said reaction product being adapted to provide a reduced Fade Half Life in the Photochromic Polymer Performance Test than photochromic material (a) free of polymerizable groups.
18. The photochromic article of claim 17 wherein the reaction product comprises at least one polymerizable group chosen from hydroxyl, carboxyl, amino, mercapto, epoxy, isocyanato, vinyl, acryloxy, methacryloxy, anhydride or a combination thereof.
19. The photochromic article of claim 17 wherein the article comprises, an at least partially cured polymerizate of the photochromic polymer composition and a material co-polymerizable with said polymerizable photochromic polymer composition.
20. The photochromic article of claim 18 wherein the at least partially cured polymerizable photochromic polymer composition is in the form of particles.
21. The photochromic article of claim 20 wherein the particles have an average size of from 0.01 μm to 100 μm.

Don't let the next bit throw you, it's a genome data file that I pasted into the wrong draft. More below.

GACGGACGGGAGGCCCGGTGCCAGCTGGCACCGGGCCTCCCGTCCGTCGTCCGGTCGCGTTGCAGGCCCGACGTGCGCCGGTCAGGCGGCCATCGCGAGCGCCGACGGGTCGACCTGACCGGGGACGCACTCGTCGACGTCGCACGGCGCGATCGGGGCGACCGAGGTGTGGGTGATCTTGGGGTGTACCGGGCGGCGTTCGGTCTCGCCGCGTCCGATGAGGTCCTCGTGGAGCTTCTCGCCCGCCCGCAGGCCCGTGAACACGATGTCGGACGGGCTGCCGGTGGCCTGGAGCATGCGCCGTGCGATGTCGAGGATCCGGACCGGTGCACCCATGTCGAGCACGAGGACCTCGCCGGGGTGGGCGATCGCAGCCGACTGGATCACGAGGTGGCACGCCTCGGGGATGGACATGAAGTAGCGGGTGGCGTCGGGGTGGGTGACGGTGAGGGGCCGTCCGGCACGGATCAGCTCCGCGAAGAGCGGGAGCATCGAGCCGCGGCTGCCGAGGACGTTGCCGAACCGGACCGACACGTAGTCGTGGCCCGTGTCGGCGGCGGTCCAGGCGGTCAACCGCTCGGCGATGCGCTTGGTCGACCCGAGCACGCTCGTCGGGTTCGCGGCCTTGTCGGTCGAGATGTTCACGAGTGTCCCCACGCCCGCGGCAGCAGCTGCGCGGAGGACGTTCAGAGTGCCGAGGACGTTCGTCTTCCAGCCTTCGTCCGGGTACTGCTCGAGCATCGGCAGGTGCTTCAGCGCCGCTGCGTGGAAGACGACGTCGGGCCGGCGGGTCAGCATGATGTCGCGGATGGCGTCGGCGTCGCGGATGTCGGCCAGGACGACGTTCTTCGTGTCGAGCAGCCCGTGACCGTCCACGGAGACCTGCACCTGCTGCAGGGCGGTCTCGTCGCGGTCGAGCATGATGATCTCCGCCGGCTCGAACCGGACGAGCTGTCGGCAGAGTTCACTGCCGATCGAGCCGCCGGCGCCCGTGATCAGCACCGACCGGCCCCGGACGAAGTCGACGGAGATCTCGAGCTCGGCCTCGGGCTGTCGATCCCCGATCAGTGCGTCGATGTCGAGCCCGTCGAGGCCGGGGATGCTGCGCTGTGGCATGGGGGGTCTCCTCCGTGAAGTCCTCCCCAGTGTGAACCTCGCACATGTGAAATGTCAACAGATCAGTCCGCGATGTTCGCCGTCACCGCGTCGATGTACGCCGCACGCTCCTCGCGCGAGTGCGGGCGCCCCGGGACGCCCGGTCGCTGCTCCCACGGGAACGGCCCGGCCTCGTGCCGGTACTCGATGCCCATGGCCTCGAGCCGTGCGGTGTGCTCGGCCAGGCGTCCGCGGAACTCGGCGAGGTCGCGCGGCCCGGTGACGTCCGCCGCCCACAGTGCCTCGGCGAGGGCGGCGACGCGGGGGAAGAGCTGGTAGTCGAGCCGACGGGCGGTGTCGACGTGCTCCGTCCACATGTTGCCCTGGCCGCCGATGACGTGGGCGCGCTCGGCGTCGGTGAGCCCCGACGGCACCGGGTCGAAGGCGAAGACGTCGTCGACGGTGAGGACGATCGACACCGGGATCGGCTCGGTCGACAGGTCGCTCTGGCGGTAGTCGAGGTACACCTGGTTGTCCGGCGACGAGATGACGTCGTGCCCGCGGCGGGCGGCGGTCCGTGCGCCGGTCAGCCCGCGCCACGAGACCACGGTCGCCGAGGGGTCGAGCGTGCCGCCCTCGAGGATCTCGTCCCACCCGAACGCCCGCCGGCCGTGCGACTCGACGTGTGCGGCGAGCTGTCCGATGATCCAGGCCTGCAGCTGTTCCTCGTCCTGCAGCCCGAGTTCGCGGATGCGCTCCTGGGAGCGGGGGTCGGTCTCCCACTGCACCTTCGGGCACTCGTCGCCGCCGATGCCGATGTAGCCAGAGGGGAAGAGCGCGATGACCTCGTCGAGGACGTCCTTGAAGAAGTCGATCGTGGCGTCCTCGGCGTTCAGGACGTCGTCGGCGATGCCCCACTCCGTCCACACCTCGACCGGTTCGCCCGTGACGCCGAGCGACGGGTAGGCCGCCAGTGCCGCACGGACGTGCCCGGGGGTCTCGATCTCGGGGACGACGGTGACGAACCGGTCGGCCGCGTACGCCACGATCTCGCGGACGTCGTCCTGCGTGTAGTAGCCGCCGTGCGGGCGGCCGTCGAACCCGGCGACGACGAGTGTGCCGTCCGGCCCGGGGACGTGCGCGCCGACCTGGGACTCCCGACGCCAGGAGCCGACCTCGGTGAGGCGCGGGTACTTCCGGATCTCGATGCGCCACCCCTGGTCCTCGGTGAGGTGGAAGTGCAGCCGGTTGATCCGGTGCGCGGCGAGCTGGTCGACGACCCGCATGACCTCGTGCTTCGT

22. The photochromic article of claim 20 wherein the particles are at least partially coated.
23. The photochromic article of claim 22 wherein the particles are at least partially coated with a protective coating.
24. The photochromic article of claim 23 wherein the protective coating is a solgel coating.
25. A photochromic article comprising an at least partially cured polymeric host material and a photochromic amount of at least one photochromic polymer composition comprising a reaction product of:
(a) at least one photochromic material having at least one polymerizable group; and
(b) at least one material copolymerizable with said photochromic material of (a); said material being adapted to form a polymer upon polymerization having a glass transition temperature less than 23° C.;
said reaction product being adapted to provide a reduced Fade Half Life in the Photochromic Polymer Performance Test than photochromic material (a) free of polymerizable groups.
26. The photochromic article of claim 25 wherein the polymeric host material is a polymer chosen from thermosetting or thermoplastic polymeric materials.